• At least 722,000 people worldwide – including more than 142,000 people in the United States – have been infected with the new coronavirus, and the number of deaths from the outbreak continues to rise. Officials are attempting to contain the COVID-19 outbreak in the U.S. as hospitals brace for unprecedented patient surges. The Centers for Disease Control and Prevention is tracking cases in the U.S. here. Live updates for Monday, March 30, continue below: Adviser to British PM Boris Johnson experiencing COVID-19 symptoms, self-isolating Update 7:26 a.m. EDT March 30: Just days after British Prime Minister Boris Johnson announced he tested positive for coronavirus, one of his chief advisers is experiencing symptoms and has decided to self-isolate. According to The Associated Press, Dominic Cummings said he started feeling sick over the weekend and has been staying at home. Meanwhile, Johnson took to Twitter on Monday morning to say he’s “been working from home and continuing to lead the government’s response to coronavirus.' >> See the tweet here FDA issues ‘emergency use authorization’ of anti-malaria drugs for coronavirus treatment Update 6:45 a.m. EDT March 30: The U.S. Food and Drug Administration issued an “emergency use authorization' to allow two anti-malaria drugs donated to the Strategic National Stockpile to possibly be used to treat coronavirus patients, the U.S. Department of Health and Human Services announced in a news release Sunday. HHS said it “accepted 30 million doses of hydroxychloroquine sulfate donated by Sandoz, the Novartis generics and biosimilars division, and 1 million doses of chloroquine phosphate donated by Bayer Pharmaceuticals' on Sunday. The authorization allows the donated drugs “to be distributed and prescribed by doctors to hospitalized teen and adult patients with COVID-19, as appropriate, when a clinical trial is not available or feasible,” the release said. In addition, the authorization “requires that fact sheets that provide important information about using chloroquine phosphate and hydroxychloroquine sulfate in treating COVID-19 be made available to health care providers and patients, including the known risks and drug interactions,” according to the FDA’s website. Read more here or here. New York City to fine people who violate social-distancing rules Update 5:20 a.m. EDT March 30: New York City will fine those who fail to follow social-distancing guidelines, officials said. According to WPIX-TV, Mayor Bill de Blasio announced the news in a Sunday news conference. “We’re going to give people every chance to listen, and if anyone doesn’t listen, then they deserve a fine at this point,” he said, adding that people could face fines of $250 to $500 if they continue to violate the rules after receiving a warning from police. The city has already shut down nonessential businesses and instructed to residents to stay inside when possible, WPIX reported. Budget airline EasyJet grounds entire fleet Update 4:32 a.m. EDT March 30: British airline EasyJet announced that it is grounding all of its 344 planes amid the coronavirus pandemic, ITV is reporting. According to CNN, the budget carrier’s decision takes effect Monday. “At this stage, there can be no certainty of the date for restarting commercial flights,” the Luton-based airline said in a statement. The carrier tweeted Monday that entitlements for customers whose flights were canceled “are available for up to a year after your flight was originally due to depart.” >> See the tweets here 'I Love Rock 'n' Roll' songwriter Alan Merrill dies of complications from virus Update 3:23 a.m. EDT March 30: Alan Merrill, best known for writing the hit song “I Love Rock 'n' Roll,” died Sunday morning after experiencing coronavirus complications. He was 69. According to USA Today, Merrill’s daughter, Laura, said in a Facebook post that her father died at a New York City hospital. “I was given two minutes to say my goodbyes before I was rushed out,” she wrote of Merrill, who also was a guitarist and vocalist. “He seemed peaceful, and as I left, there was still a glimmer of hope that he wouldn’t be a ticker on the right-hand side of the CNN/Fox News screen.” She said she walked home and received the news of his death by the time she reached her apartment. “I’ve made a million jokes about the ‘Rona’ and how it’ll ‘getcha’ ... boy, do I feel stupid,” she continued. “If anything can come of this, I beg of you to take this seriously. Money doesn’t matter. People are dying. You don’t think it’ll happen to you or your strong family. It has.” >> See the post here ″I Love Rock 'n' Roll' was originally released by the Arrows, a band Merrill was part of, in 1975, according to “Entertainment Tonight.” Seven years later, rocker Joan Jett and the Blackhearts released a version of the song, which reached No. 1 on the Billboard charts, the outlet reported. Jett took to Twitter to pay tribute to Merrill on Sunday, sending “thoughts and love” to his loved ones and the music community. “I can still remember watching the Arrows on TV in London and being blown away by the song that screamed hit to me,” Jett wrote. “With deep gratitude and sadness, wishing him a safe journey to the other side.” >> See the tweet here News of Merrill’s death came the same day that country music star Joe Diffie died from the virus, “ET” reported. Costco to temporarily change store hours Update 1:31 a.m. EDT March 30: In an effort to help protect its customers, Costco announced it will temporarily implement new weekday closing hours for its locations nationwide. Beginning Monday, all its warehouses will close at 6:30 p.m. Monday through Friday, and its gas stations will close at 7 p.m. However, it said some specific locations’ hours would be different. The wholesale giant said its weekend hours would remain the same. For its members ages 60 and older and those with physical impairments, Costco has special operating hours from 8 a.m. to 9 a.m., Tuesdays, Wednesdays and Thursdays. Costco said it has made some temporary department changes to create more space for social distancing and is following CDC recommendations to minimize risk to its members and employees. U.S. cases soar past 142,000, including more than 2,500 deaths Update 12:39 a.m. EDT March 30: The number of novel coronavirus cases in the United States soared past 142,000 across all 50 states, the District of Columbia, Puerto Rico, Guam and the U.S. Virgin Islands early Sunday. According to researchers at Johns Hopkins University, there are at least 142,502 confirmed U.S. cases of the virus, which have resulted in at least 2,506 deaths. Worldwide, there are 722,435 confirmed cases and 33,997 deaths from the virus. U.S. cases outnumber those in any other nation, including the 97,689 reported in Italy and the 82,149 confirmed in China. Of the confirmed deaths, 966 have occurred in New York, 200 in Washington state, 161 in New Jersey and 151 in Louisiana. In terms of diagnosed cases, New York remains the hardest-hit with at least 59,746 confirmed cases, followed by New Jersey with 13,386, California with 6,284 and Michigan with 5,488. Four other states have each confirmed at least 4,000 novel coronavirus cases, including: • Massachusetts: 4,955, including 48 deaths • Florida: 4,950, including 60 deaths • Illinois: 4,596, including 66 deaths • Washington: 4,493, including 200 deaths Meanwhile, Louisiana and Pennsylvania have confirmed at least 3,000 novel coronavirus infections each, while Texas, Georgia and Colorado have confirmed at least 2,000 cases each.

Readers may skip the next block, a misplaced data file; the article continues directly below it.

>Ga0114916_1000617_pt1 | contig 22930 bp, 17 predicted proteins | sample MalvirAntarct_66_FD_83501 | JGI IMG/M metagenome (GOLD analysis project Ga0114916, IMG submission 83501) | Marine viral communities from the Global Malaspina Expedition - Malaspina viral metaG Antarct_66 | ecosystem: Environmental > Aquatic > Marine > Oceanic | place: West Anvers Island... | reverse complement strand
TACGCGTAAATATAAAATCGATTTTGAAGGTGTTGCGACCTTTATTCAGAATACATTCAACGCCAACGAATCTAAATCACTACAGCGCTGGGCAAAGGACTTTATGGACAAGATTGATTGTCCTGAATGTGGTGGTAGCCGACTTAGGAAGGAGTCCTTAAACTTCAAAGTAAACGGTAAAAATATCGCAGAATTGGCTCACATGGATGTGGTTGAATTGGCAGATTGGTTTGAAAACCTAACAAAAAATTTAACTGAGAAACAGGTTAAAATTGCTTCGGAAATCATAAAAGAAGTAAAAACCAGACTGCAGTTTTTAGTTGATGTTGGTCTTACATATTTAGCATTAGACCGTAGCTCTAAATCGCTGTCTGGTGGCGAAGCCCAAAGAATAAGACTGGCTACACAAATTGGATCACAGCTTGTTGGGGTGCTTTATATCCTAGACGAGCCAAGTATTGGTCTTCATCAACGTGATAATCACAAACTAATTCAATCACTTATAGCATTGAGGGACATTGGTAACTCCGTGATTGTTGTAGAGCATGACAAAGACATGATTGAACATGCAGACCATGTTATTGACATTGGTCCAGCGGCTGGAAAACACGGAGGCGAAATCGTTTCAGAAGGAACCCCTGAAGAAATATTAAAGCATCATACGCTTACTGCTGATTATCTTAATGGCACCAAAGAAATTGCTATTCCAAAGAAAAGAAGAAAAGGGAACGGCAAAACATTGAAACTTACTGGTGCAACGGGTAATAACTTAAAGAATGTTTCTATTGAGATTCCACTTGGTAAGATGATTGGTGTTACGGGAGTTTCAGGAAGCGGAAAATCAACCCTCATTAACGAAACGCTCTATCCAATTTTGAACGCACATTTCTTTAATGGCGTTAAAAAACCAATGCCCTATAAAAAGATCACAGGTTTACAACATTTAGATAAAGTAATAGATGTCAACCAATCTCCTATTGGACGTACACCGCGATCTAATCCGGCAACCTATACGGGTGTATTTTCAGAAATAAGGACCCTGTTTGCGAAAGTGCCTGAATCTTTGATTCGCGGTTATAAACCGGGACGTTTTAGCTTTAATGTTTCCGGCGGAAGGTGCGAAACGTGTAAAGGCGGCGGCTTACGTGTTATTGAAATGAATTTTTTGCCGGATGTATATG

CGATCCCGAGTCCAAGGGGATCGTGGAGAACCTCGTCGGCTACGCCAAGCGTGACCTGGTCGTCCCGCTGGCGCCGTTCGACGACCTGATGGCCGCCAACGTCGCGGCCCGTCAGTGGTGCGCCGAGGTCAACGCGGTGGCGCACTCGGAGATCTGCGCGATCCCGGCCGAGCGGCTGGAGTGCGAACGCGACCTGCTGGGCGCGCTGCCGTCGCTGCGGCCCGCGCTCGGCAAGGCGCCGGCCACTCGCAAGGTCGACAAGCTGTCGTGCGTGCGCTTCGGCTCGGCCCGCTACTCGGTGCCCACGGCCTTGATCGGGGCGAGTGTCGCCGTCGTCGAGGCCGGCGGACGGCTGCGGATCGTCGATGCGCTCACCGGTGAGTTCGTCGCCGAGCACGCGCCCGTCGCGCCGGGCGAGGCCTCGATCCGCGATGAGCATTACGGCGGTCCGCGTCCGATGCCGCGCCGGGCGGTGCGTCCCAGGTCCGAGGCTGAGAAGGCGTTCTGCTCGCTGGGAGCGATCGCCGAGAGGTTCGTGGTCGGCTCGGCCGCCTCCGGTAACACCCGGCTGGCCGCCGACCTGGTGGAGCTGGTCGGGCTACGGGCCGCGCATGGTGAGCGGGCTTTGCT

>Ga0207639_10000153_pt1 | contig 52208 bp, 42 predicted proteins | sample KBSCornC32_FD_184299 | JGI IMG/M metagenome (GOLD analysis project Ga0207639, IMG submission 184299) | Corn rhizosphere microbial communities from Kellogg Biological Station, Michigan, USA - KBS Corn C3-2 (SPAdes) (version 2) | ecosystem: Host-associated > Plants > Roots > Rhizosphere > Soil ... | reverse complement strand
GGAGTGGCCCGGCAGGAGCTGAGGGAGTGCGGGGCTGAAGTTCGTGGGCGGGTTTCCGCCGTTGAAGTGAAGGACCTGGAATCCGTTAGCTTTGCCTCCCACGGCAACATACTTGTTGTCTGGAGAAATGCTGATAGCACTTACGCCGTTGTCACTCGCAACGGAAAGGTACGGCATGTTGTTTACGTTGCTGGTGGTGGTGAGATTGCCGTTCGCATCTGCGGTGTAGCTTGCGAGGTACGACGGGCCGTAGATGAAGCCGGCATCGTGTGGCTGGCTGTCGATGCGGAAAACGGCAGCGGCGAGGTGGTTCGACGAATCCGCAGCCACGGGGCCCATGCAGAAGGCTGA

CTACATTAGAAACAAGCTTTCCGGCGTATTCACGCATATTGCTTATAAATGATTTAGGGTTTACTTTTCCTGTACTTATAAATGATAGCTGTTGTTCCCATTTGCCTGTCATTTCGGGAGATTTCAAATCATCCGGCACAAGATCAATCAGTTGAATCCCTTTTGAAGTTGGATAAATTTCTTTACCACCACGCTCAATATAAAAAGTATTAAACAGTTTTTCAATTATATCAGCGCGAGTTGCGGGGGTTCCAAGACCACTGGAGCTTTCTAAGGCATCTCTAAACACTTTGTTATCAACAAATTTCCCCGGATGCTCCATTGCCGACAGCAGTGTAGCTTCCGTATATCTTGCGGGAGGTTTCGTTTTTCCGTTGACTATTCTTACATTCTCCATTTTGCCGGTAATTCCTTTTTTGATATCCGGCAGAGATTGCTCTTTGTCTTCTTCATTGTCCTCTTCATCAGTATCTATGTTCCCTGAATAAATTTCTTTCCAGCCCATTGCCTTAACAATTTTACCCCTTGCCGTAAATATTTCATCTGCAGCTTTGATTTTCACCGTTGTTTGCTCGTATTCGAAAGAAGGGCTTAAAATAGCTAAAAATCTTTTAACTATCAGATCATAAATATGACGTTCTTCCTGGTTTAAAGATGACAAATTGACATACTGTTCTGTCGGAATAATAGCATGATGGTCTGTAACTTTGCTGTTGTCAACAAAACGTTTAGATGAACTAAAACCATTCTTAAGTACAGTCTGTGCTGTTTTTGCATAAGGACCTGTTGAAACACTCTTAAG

• A Florida man is facing several charges after he told a deputy he tested positive for COVID-19 and coughed toward the deputy, the Martin County Sheriff’s Office said. Deputies said Christian Perez, 23, was taken into custody after he was stopped for reckless driving. Perez reportedly told deputies he had COVID-19, so deputies provided him with a protective mask to cover his mouth. Deputies said at one point, Perez removed the mask and began intentionally coughing toward a deputy. The deputy got the mask back on Perez’s mouth to reduce the risk of contamination, officials said. Deputies said Perez was charged with driving under the influence, driving without a license, assault on a deputy and threatening a public servant. Sheriff William Snyder said men and women of law enforcement encounter enough dangers daily without actions like this. “We have zero tolerance for this despicable behavior, and anyone who threatens the health and lives of my deputies will face the maximum charges,' Snyder said.